It can be difficult to process the unexpected successes of life, but Greg Sestero has done that with one particularly extreme case. As the lead actor of The Room, the cult so-bad-it’s-good film, Greg wrote about his experiences in the book The Disaster Artist, which proved that the behind-the-scenes details seem just as strange as the movie itself, particularly his friendship with The Room’s writer-director Tommy Wiseau. With The Disaster Artist out now in cinemas, DAVID MORGAN-BROWN spoke to Sestero about the film that launched a thousand spoons.
“It’s helped me understand a lot, humanise a lot of aspects of Tommy I didn’t understand,” Sestero claims about the development of his book about a movie into a movie itself. “It’s definitely been a redeeming experience.”
Tommy’s mysterious persona and inept workmanship on the movie’s set convinced everyone the film would hardly ever be seen, but they were clearly mistaken. “I thought of all the films being made, I thought this had the least chance to succeed just because it had nothing going for it at the time, except for a very strange man who wanted to become the next Marlon Brando and paid to make his own film,” Sestero says. “I think it’s the most improbable, unlikely success story in the history of film.”
Although Sestero claims he and Tommy were like cousins – “distant cousins”— their on-screen duo is played by James Franco (Tommy) and his younger actor brother Dave (Greg), whose real-life brotherly bond help bring to life this fractured, yet unexpectedly and uniquely enduring relationship.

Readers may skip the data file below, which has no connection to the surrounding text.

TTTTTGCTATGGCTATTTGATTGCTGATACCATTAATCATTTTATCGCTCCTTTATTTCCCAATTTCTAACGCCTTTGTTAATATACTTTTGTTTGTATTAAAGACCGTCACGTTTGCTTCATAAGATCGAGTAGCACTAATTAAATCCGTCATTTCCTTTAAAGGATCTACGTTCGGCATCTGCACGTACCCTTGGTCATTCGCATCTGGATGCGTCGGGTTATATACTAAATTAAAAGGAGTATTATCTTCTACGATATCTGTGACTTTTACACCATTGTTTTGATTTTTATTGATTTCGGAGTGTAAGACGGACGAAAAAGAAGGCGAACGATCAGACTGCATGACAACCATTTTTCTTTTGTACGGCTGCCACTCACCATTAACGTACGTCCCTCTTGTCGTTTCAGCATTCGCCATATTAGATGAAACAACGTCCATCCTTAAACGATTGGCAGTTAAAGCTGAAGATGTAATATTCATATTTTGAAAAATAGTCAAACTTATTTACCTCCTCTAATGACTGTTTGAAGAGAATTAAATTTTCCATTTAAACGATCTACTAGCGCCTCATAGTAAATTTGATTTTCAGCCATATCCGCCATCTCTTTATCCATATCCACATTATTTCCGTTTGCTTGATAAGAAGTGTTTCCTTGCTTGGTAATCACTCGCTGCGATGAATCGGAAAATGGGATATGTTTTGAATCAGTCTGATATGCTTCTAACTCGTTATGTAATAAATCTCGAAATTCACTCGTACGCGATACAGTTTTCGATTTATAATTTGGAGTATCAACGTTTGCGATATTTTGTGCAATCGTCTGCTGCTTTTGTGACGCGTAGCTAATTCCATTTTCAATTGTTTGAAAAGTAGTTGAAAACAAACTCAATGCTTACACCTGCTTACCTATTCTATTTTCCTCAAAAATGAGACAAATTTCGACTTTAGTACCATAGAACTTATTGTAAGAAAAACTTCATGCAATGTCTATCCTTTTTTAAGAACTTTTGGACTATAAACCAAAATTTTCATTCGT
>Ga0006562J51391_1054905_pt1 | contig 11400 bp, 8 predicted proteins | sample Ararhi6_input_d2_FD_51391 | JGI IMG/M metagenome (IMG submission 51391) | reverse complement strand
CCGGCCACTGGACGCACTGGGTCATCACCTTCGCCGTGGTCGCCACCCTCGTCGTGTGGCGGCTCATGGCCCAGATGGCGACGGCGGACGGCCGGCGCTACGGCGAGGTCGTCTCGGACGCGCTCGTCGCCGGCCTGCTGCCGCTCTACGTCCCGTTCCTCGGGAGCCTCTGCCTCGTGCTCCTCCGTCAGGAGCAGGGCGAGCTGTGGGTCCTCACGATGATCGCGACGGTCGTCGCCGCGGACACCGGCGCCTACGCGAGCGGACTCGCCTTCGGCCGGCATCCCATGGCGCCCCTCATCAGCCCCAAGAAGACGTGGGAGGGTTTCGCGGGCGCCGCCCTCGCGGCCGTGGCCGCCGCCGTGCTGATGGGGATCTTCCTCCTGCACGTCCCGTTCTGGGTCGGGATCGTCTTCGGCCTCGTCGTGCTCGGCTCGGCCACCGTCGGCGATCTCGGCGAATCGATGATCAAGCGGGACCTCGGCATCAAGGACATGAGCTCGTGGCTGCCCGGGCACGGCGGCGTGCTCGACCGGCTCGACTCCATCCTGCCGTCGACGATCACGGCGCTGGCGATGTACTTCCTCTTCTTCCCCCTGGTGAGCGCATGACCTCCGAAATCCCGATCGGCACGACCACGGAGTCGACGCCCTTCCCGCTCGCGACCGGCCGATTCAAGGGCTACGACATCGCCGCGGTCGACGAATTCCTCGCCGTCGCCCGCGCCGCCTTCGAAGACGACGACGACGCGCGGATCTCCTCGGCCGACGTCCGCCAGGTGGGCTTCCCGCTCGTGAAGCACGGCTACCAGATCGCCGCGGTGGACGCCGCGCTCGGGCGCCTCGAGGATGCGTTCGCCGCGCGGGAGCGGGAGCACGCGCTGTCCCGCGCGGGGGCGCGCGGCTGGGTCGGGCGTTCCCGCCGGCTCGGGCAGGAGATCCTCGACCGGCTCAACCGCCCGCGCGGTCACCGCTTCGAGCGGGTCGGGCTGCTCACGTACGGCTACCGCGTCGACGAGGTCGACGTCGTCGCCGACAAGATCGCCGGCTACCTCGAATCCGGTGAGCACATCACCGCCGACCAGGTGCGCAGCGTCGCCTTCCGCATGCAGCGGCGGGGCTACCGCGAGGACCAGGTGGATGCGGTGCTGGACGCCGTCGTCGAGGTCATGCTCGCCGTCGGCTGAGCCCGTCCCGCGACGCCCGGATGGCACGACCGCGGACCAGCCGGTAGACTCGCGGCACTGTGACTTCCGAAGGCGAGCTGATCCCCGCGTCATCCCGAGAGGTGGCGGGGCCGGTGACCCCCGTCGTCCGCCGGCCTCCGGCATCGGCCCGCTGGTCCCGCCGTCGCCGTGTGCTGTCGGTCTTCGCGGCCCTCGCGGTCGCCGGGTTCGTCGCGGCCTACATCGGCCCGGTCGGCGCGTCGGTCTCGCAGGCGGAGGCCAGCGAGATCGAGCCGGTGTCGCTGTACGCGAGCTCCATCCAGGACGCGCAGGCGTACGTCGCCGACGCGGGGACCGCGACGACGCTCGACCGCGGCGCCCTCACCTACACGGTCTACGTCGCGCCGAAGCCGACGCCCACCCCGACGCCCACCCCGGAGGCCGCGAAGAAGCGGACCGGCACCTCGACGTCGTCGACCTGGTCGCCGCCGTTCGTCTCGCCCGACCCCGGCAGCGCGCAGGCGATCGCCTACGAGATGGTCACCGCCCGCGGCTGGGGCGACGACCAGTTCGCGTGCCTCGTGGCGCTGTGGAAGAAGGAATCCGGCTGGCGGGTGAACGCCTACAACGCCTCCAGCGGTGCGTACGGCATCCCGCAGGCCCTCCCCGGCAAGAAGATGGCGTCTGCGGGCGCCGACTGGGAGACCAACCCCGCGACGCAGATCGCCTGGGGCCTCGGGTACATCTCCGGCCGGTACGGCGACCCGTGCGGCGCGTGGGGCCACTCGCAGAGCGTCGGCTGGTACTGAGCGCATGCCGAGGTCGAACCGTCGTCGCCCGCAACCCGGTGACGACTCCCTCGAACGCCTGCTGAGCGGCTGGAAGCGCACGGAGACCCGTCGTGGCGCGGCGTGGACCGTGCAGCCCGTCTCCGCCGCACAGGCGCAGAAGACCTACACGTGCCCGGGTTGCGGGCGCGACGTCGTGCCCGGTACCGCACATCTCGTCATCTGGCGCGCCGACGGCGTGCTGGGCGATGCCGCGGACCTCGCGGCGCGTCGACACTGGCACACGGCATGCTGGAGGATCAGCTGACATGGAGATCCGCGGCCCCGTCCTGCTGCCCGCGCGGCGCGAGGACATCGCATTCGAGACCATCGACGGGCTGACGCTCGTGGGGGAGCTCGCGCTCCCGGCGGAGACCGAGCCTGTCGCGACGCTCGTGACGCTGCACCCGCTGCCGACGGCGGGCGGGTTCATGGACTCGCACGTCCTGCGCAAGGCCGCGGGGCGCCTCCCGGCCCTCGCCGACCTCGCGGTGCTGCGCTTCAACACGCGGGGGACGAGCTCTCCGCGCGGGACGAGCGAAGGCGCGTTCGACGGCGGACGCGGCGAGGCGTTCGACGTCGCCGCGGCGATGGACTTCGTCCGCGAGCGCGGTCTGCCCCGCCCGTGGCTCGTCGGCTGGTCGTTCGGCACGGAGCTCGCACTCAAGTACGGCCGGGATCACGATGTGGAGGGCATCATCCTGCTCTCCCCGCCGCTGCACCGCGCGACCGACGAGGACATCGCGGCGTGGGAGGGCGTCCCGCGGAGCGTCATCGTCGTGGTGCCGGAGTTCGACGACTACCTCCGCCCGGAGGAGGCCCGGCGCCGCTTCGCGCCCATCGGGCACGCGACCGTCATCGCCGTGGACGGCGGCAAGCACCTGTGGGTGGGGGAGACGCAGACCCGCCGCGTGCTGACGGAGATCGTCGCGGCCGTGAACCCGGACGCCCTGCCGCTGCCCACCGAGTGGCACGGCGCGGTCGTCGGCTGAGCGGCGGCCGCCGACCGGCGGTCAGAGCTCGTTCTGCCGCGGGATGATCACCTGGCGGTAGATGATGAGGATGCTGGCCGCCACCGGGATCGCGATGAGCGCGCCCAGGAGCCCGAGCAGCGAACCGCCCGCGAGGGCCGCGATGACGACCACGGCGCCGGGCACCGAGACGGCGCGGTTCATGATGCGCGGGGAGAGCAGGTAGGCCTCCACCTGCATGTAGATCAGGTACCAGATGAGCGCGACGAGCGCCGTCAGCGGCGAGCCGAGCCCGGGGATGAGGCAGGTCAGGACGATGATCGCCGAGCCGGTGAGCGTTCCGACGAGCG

“There’s an epigraph in the book for chapter six that is from The Talented Mr Ripley that says ‘I’m the brother you never had, you’re the brother I never had’,” Sestero says. “And that’s the way I saw it at that point, we were very much relying on each other for support and inspiration, so there’s definitely a connection, a brotherly connection there.”
James, who also directed and produced the film, had a keen sense of the tell-all book not just being about the making of a film, but the making of a friendship and the creative willingness of this unlikely duo. “It was a character story about friendship and following your dreams and the fall-out from that … obviously we all have hopes and dreams about things that don’t become a reality – the fact that this did is very rewarding.”
As a book and a movie, The Disaster Artist succeeds as an inspiration for fellow filmmakers out there – as Sestero has experienced first-hand, even the most eccentric of people can make their dreams come true, even with wholly unintended results.
Sestero’s advice for aspiring filmmakers is similar to his own experience fifteen years ago: “Don’t just sit back and hope to be cast in something, go create your own reality. Find collaborators, find friends who are interested in composing or cinematography, go put a group together and grow and connect and make your own stuff – you never know what might come of that.”
This seems to be the most key takeaway from The Disaster Artist and Wiseau’s crazed ambition that inspired it.